This week, the Adweek staff is highlighting app-enabled holiday lights, an advent calendar with high-end whiskey inside, an iPhone case that's also a pocket square and one smart suitcase. Take […]
We've been gawking at him since he first stepped onto the pitch 22 years ago. Not much has changed since. The footballer turned international star has commanded our attention with his athletic performances as well as his looks. And that doesn’t seem to be changing anytime soon.
The Scottish people have spoken, and the country’s powerful whisky industry is raising a quiet toast to the vote against independence.
Anyone who's tried Laphroaig, one of the few truly robust Scotches that's also widely available, knows that it sparks passionate responses ranging from delight to disgust.Now the distiller is parsing out those perspectives in all their oddly specific glory with a new campaign called "Opinions Welcome."In the video spot from U.K. agency White Label, we see real first impressions from tasters who aren't sure what's being poured out of the unlabeled green bottle. As a longtime Laphroaig fan, I can attest that every reaction is 100% accurate, even the skeptically negative ones like, "I think they let the cows in that one," and, "You can smell the seagull's armpits."Of course, those who appreciate the Scotch will also recognize the accuracy of more positive references like, "briny, smoky bacon flavor" and even "damp dog and tree bark." Hey, it's an acquired taste. On that note, the brand is also rolling out a series of print executions that highlight the rather unique ways people have of summarizing Laphroaig's feisty flavor. Check them out below.
Frank knows Jack. I'm talkin' Sinatra and Daniel's, baby! The legendary crooner, who passed away in 1998, returns in a push by Arnold Worldwide to pitch a high-end version of the whiskey rolling out nationwide in June.Would you pay $150 and up for Sinatra Select? It's 90 proof—regular Jack is 80—so your ol' blue eyes will get bloodshot faster than ever before. (The variant has been sold in duty-free stores in airports for a couple of years.)There's digital, print and a 30-second spot mixing archival photos with big-band music stylings and nightclub scenes. In one shot, Frank hangs out with comedian Jackie Gleason, who apparently introduced the singer to Jack Daniel's in the late 1940s.When it comes to resurrecting dead celebs as endorsers, I prefer this relatively simple approach to some efforts by other brands. It seems less forced than, say, using high-tech hijinks to make dear, departed Audrey Hepburn hawk candy bars.Plus, Frankie was a true fan, calling the drink "the nectar of the gods" and toasting crowds at his concerts with Jack. So his presence feels genuine. It's also an interesting contrast to the week's other big spirits endorsement deal. It's hard to picture Mila Kunis pounding back Jim Beam, but imagining Sinatra goofy on Jack, slurring the words to "My Way" and cursing Ava Gardner as he stumbles into a limo? Ring a ding ding!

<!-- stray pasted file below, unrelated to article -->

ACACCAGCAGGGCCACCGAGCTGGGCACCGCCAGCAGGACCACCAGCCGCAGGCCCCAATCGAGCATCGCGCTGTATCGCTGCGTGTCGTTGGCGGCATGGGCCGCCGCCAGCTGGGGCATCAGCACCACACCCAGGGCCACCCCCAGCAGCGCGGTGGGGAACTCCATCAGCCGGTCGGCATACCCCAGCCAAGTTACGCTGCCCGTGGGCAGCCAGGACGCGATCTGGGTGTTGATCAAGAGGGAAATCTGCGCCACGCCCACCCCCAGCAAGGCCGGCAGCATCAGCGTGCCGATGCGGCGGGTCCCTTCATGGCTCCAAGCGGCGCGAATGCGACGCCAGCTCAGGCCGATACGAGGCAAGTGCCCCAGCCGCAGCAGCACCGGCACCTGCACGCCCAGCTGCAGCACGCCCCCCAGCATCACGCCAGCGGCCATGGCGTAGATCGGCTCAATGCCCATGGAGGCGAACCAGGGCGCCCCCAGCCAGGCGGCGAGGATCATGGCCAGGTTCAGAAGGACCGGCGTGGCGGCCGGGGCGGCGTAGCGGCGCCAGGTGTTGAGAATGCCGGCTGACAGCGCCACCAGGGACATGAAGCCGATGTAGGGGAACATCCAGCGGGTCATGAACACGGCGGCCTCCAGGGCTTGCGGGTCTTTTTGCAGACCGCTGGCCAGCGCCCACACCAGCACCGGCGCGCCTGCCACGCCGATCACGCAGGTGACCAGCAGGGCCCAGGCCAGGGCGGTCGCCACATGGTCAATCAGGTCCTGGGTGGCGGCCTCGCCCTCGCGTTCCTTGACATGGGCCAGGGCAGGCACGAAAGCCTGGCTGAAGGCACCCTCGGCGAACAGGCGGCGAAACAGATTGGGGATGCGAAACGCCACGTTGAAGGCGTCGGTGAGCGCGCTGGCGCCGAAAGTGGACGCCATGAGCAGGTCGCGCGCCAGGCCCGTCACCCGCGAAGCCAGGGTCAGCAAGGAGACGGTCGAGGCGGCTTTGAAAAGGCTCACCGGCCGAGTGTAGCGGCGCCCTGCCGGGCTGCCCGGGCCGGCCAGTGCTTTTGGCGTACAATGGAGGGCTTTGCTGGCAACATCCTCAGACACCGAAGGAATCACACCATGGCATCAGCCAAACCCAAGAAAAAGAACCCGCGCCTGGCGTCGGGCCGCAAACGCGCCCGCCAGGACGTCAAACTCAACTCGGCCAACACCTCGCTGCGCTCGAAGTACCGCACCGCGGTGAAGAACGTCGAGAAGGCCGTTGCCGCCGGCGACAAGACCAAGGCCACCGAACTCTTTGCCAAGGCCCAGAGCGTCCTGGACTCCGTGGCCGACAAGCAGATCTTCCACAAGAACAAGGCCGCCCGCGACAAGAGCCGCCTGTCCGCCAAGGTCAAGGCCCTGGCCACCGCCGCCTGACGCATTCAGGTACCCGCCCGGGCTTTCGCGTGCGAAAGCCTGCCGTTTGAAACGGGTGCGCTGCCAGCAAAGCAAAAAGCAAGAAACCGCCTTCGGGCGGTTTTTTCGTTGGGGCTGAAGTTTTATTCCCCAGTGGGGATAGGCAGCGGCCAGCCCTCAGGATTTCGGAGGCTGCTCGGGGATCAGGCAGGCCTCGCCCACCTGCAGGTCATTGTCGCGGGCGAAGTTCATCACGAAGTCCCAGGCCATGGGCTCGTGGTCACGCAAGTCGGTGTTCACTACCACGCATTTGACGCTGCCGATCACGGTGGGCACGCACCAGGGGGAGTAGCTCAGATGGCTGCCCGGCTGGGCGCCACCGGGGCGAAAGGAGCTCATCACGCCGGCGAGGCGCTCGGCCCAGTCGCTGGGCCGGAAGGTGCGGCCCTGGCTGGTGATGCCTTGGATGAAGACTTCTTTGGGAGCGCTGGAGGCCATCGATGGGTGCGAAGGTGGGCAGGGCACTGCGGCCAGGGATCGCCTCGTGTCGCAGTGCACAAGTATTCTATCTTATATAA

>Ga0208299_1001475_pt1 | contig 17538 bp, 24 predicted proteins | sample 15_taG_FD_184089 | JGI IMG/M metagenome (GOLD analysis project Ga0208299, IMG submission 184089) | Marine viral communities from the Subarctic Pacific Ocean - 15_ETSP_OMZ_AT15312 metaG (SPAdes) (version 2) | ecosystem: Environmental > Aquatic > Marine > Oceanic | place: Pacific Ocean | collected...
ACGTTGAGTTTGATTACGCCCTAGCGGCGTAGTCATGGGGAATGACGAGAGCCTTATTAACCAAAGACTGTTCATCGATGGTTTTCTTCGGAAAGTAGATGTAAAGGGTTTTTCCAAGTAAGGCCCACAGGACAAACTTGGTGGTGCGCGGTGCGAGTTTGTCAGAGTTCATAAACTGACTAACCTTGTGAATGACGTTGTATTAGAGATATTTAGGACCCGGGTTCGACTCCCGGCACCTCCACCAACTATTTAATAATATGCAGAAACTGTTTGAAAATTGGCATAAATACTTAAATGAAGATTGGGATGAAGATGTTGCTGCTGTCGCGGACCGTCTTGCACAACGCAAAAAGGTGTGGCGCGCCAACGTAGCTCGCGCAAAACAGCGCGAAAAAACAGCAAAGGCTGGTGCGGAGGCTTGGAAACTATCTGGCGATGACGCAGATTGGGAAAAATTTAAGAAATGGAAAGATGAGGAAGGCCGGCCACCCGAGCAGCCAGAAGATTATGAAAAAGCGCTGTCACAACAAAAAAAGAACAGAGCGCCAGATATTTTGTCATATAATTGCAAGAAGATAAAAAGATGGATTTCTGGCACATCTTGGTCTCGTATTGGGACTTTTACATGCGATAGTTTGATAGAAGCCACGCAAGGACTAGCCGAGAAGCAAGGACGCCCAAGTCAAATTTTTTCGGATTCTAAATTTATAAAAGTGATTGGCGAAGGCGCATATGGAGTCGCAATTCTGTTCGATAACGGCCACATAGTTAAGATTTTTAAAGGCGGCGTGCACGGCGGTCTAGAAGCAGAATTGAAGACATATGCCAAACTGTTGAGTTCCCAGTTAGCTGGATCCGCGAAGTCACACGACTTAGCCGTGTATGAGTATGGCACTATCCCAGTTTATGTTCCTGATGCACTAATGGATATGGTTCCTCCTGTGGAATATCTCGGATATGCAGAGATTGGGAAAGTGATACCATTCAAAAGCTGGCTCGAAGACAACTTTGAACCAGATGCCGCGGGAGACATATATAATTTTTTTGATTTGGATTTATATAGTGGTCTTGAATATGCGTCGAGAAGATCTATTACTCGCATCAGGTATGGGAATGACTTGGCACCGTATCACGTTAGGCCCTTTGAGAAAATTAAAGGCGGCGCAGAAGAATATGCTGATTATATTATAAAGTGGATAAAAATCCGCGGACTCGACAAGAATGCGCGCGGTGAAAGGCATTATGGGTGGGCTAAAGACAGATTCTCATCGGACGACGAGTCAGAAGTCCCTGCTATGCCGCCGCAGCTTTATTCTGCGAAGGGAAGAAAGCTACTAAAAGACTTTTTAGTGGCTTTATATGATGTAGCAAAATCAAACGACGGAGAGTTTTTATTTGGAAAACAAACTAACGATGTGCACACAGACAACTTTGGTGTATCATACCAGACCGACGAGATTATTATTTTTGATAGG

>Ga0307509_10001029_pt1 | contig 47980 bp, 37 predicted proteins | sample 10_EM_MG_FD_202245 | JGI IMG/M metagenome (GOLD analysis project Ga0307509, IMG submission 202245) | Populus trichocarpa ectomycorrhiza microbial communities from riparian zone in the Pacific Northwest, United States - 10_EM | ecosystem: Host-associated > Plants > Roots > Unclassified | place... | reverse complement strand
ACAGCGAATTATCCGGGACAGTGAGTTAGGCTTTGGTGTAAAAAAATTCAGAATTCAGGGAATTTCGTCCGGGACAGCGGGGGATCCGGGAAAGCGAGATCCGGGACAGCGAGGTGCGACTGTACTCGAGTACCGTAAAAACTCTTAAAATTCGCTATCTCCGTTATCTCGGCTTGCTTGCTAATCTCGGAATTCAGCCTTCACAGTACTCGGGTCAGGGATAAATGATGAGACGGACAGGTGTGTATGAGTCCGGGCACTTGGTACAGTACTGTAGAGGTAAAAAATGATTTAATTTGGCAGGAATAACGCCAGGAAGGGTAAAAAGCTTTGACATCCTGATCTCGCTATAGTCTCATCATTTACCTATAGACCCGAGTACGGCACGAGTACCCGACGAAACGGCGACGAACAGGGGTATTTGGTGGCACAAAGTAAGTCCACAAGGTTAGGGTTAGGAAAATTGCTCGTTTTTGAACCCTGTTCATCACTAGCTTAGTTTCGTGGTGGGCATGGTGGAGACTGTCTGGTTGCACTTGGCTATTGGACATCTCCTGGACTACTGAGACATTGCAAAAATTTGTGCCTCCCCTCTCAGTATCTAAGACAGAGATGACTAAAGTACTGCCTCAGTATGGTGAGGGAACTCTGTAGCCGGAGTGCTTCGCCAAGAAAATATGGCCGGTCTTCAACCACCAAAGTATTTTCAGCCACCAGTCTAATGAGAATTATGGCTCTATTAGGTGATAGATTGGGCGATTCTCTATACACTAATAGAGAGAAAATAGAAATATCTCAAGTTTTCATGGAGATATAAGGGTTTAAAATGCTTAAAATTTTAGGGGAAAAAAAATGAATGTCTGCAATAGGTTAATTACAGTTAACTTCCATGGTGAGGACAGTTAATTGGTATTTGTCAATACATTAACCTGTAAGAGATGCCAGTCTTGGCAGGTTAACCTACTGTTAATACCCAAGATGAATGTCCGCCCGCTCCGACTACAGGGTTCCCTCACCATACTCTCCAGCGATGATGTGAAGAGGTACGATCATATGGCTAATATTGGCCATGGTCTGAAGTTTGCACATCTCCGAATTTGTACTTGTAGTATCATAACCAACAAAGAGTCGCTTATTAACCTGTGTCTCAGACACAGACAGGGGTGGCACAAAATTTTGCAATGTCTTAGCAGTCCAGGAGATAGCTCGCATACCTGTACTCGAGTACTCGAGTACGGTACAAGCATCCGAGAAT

In the long history of celebrity endorsements (Mark Twain, let us remember, was plugging Great Mark Cigars as early as 1875), brands have learned that while a famous face is the key requirement, a close second is relevance: a credible, believable connection between the endorser and the endorsed. Perhaps nowhere is that linkage more important, or obvious, than in the Macho Man genre.